She could not bring herself to meet his gaze. It seemed safer to study her hands instead, so small next to the dwarf's gauntleted ones, but calloused and stained with dirt and dried blood. "I would heal him, if I could. But the Song is not willing."
"Nor should the Song be forced." Gundhrold's head dipped into view, yellow cat eyes large and questioning beneath bristling brows. "But there are others who may yet be saved. Come away, little one."
The dwarf's body seized. A cough shook his frame, and blood spewed from his lips. Birdie seized his gauntleted hand in both of hers. For the first time since she had knelt beside him, his eyelids slid open and his eyes rolled to meet hers. Fear and pain lurked there, and she knew that, doomed or not, she could not leave him alone. Still gripping his hand, Birdie began to sing. Her voice came out as a scant whisper choked by sorrow, soft and still as the brush of the wind through the dale. And yet the Song rose to greet her. It overpowered her feeble voice, surged through her bones with a strength not her own, and wound around the broken notes of the dwarf's failing song.
For a breath, the two melodies aligned in perfect harmony.
Then the dwarf fell silent.
Birdie allowed her voice to trail away, but for a long moment she did not move. She sat gazing into the frozen depths of the dwarf's eyes. Then the griffin's feathered head craned past her, and his croaking whisper confirmed what she already knew.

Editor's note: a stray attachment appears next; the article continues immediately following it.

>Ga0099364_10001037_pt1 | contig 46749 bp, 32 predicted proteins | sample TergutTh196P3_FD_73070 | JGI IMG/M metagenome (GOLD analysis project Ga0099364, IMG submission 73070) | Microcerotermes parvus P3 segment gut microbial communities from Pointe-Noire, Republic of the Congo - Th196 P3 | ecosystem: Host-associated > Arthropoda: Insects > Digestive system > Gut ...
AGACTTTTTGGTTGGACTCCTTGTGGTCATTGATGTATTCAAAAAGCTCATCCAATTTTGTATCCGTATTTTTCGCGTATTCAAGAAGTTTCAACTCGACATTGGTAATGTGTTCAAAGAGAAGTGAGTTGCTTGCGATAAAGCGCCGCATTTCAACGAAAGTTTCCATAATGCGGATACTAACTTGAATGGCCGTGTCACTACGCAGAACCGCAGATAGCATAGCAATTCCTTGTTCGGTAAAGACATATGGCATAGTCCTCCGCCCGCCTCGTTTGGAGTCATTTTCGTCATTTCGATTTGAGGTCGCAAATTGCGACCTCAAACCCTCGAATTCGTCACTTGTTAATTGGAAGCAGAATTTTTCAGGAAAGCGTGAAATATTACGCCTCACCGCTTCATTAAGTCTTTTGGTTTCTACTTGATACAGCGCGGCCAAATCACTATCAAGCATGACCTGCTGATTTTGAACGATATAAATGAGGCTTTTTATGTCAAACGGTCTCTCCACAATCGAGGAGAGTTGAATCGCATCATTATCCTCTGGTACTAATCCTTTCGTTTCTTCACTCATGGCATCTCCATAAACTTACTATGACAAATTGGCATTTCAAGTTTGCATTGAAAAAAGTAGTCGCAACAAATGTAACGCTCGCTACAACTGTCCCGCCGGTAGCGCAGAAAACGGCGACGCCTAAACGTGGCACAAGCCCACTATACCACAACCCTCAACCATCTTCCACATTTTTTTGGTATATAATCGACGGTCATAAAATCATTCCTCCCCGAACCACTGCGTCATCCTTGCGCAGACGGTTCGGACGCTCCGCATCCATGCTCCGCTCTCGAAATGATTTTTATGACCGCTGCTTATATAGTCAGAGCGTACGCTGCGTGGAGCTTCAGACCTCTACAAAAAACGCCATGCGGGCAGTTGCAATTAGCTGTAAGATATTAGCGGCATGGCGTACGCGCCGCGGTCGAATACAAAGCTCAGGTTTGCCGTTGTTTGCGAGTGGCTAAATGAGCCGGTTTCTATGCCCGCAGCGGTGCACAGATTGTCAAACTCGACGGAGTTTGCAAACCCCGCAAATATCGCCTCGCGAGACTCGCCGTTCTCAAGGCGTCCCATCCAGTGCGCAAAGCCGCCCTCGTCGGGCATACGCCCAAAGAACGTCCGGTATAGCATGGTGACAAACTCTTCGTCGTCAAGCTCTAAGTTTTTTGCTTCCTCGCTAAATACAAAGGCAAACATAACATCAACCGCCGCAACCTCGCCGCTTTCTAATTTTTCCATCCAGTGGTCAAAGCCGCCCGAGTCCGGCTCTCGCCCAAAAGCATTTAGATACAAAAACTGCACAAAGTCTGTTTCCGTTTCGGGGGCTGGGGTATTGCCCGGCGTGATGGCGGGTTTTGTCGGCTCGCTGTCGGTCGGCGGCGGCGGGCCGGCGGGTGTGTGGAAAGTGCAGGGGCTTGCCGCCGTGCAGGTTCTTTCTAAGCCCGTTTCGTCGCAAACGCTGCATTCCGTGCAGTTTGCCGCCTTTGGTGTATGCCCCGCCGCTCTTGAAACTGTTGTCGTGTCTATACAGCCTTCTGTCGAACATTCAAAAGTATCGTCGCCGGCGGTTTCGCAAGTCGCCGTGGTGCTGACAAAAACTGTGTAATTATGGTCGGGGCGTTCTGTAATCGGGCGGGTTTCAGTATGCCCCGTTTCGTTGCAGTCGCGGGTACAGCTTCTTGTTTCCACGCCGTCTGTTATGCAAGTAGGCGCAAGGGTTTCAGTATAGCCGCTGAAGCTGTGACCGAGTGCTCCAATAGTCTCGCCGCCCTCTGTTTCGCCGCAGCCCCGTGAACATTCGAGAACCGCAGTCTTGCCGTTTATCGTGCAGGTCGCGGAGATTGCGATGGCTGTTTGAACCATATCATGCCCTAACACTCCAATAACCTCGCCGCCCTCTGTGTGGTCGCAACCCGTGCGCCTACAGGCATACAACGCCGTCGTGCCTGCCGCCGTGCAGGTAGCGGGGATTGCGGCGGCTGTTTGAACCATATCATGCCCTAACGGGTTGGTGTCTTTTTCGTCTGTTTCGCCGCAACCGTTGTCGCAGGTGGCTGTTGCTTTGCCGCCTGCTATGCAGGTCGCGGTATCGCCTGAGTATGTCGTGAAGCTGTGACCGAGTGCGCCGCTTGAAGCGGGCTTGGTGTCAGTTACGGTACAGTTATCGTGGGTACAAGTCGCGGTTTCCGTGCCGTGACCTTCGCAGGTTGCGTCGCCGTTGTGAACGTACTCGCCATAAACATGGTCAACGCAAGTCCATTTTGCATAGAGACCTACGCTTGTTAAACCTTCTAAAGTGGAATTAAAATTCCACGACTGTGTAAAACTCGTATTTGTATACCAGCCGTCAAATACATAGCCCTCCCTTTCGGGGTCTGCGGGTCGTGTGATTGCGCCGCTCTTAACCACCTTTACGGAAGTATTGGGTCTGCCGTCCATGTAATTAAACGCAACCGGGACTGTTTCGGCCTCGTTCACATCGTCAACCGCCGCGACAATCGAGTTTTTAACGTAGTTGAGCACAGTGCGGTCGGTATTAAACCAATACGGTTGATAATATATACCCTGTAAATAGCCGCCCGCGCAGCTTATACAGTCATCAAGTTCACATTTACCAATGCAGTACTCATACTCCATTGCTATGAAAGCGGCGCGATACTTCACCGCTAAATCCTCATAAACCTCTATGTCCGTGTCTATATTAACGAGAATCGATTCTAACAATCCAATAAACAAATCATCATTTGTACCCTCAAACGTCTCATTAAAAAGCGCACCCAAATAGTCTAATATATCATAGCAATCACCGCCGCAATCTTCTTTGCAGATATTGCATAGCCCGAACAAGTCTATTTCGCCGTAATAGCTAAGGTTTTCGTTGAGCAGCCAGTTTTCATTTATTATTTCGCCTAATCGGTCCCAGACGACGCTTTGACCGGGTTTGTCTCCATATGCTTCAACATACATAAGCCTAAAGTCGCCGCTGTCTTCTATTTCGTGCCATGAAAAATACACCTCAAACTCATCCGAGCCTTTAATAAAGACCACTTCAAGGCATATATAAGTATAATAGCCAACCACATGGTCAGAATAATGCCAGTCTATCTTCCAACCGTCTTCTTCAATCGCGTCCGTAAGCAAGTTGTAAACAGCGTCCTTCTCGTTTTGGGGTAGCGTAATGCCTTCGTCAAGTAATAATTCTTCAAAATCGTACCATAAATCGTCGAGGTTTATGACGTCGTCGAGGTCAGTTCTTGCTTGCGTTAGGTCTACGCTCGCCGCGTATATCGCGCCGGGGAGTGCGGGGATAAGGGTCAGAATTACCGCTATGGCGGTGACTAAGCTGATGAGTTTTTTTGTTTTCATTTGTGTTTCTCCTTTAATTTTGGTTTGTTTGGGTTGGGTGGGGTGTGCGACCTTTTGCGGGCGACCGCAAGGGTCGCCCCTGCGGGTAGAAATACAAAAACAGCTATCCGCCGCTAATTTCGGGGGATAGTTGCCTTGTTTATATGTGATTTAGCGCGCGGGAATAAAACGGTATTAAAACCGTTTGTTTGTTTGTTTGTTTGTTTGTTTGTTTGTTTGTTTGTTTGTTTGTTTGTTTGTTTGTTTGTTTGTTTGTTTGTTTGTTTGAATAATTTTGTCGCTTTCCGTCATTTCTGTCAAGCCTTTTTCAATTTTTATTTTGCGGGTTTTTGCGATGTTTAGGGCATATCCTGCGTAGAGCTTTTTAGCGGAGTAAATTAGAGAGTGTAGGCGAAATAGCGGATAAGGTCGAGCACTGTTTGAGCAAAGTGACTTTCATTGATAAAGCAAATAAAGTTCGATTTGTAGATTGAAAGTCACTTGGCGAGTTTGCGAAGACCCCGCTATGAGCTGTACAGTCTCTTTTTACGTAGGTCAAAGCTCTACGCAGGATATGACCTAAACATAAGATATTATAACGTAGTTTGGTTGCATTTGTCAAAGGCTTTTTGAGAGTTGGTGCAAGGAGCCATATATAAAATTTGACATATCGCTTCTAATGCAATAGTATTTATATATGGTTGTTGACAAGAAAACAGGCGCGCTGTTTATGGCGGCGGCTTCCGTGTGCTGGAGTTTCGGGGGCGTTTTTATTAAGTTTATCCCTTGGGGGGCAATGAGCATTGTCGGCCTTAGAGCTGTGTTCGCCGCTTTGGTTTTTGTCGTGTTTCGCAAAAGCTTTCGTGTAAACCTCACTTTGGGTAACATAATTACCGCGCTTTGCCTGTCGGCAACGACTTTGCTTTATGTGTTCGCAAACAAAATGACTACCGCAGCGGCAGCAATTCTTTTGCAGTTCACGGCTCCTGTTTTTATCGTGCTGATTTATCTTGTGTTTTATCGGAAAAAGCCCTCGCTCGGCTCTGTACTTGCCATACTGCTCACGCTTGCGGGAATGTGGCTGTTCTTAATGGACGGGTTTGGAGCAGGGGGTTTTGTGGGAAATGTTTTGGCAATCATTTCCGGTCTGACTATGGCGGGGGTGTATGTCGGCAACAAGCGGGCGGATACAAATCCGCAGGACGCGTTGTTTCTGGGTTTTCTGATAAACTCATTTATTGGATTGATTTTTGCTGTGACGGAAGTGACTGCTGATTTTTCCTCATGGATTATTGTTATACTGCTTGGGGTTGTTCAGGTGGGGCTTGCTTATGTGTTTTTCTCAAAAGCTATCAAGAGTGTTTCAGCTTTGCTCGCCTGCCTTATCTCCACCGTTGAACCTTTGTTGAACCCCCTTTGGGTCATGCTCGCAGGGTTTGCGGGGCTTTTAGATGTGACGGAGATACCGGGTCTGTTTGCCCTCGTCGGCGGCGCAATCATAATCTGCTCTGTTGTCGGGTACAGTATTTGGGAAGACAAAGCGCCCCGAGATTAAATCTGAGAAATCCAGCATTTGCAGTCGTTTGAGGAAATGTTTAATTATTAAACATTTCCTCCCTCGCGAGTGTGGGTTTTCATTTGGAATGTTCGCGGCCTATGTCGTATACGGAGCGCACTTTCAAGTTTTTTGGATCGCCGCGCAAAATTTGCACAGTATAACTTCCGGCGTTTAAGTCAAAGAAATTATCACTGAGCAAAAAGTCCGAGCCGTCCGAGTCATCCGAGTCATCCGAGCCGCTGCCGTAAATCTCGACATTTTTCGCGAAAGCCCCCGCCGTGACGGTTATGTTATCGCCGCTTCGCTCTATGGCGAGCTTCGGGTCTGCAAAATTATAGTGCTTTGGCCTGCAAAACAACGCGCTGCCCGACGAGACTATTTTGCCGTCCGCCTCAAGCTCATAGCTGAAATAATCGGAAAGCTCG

"He is gone, little one." Gundhrold's tone was no doubt meant to be tender, but not even the sweetest Midland honey could have made his voice or the double-bladed truth it conveyed less harsh. It was just the way he was. Rawboned, bare-clawed, and full of grit. His words stung, but his honesty shored up her strength.
Lies had ever slipped too easily from Amos's tongue.
She felt a traitor for thinking it now that he was gone. But that was the crux of the matter. He was gone, lost in the caverns below MountEiphyr, and though she saw a shadow of his face on every battleground, he would not return to her. What good were his secrets now?
"Come away, little one. Nothing will bring him back."
"I know." With an effort, Birdie pried her fingers from the dwarf's and set his hand atop the crossbow on his chest. Stiff legged from kneeling, she rose and surveyed the battleground. "But there are others."
Always there were others.
Was it the doom of a Songkeeper to witness suffering and yet rarely be enabled to help?